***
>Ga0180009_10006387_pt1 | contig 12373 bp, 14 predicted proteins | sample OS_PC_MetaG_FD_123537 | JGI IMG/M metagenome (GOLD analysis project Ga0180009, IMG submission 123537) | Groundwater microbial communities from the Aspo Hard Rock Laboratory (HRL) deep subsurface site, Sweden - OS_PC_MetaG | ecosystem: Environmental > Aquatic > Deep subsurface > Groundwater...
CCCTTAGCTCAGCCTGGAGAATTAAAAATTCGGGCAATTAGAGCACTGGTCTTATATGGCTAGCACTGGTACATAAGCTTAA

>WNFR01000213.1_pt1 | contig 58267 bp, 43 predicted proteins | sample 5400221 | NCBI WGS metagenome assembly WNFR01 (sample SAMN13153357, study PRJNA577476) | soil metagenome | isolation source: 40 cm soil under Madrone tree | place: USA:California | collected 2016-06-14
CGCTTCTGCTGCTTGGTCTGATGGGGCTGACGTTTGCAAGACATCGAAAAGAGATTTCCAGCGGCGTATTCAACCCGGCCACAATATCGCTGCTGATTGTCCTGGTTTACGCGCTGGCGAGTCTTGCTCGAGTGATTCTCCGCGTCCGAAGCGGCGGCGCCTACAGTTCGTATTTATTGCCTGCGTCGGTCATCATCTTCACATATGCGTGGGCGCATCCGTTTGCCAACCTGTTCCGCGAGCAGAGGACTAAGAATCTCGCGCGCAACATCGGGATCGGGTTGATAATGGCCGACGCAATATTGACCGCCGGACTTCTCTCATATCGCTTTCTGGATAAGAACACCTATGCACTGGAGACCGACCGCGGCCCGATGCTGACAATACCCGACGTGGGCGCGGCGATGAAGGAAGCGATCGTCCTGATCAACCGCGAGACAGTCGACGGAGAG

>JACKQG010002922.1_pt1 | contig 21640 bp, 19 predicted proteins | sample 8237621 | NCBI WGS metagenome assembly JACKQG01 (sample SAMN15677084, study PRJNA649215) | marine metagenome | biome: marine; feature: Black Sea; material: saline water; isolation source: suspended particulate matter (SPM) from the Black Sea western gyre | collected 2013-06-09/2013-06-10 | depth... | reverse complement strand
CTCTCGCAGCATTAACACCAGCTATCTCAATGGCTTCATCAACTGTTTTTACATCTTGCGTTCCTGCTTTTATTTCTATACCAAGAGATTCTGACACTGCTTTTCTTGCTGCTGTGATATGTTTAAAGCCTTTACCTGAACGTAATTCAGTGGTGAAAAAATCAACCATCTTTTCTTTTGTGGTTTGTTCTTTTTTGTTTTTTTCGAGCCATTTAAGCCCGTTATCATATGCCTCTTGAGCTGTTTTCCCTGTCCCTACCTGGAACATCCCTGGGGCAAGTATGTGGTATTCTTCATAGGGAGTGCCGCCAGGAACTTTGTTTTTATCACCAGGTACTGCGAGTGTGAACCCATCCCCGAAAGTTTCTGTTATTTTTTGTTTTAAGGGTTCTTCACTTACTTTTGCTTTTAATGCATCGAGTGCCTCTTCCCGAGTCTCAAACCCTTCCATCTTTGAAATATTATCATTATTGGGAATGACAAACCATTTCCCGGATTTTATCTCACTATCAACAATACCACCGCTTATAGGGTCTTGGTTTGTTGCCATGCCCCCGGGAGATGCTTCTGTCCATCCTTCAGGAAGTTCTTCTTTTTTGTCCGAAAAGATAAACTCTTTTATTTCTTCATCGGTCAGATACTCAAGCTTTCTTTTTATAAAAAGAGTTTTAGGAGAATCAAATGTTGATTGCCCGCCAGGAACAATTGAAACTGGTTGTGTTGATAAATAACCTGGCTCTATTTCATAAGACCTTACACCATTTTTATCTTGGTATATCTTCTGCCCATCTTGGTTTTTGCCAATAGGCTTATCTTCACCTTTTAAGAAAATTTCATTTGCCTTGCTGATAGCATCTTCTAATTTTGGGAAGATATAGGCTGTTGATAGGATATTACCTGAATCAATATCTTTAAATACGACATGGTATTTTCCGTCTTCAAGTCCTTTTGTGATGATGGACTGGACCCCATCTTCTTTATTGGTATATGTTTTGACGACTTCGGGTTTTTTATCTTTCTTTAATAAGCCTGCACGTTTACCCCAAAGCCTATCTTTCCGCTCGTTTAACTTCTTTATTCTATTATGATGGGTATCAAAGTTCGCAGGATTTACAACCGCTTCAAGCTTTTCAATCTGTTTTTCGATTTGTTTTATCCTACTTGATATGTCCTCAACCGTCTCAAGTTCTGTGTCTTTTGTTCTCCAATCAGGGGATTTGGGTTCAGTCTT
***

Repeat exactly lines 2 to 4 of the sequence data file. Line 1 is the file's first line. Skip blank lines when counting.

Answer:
CCCTTAGCTCAGCCTGGAGAATTAAAAATTCGGGCAATTAGAGCACTGGTCTTATATGGCTAGCACTGGTACATAAGCTTAA

>WNFR01000213.1_pt1 | contig 58267 bp, 43 predicted proteins | sample 5400221 | NCBI WGS metagenome assembly WNFR01 (sample SAMN13153357, study PRJNA577476) | soil metagenome | isolation source: 40 cm soil under Madrone tree | place: USA:California | collected 2016-06-14
CGCTTCTGCTGCTTGGTCTGATGGGGCTGACGTTTGCAAGACATCGAAAAGAGATTTCCAGCGGCGTATTCAACCCGGCCACAATATCGCTGCTGATTGTCCTGGTTTACGCGCTGGCGAGTCTTGCTCGAGTGATTCTCCGCGTCCGAAGCGGCGGCGCCTACAGTTCGTATTTATTGCCTGCGTCGGTCATCATCTTCACATATGCGTGGGCGCATCCGTTTGCCAACCTGTTCCGCGAGCAGAGGACTAAGAATCTCGCGCGCAACATCGGGATCGGGTTGATAATGGCCGACGCAATATTGACCGCCGGACTTCTCTCATATCGCTTTCTGGATAAGAACACCTATGCACTGGAGACCGACCGCGGCCCGATGCTGACAATACCCGACGTGGGCGCGGCGATGAAGGAAGCGATCGTCCTGATCAACCGCGAGACAGTCGACGGAGAG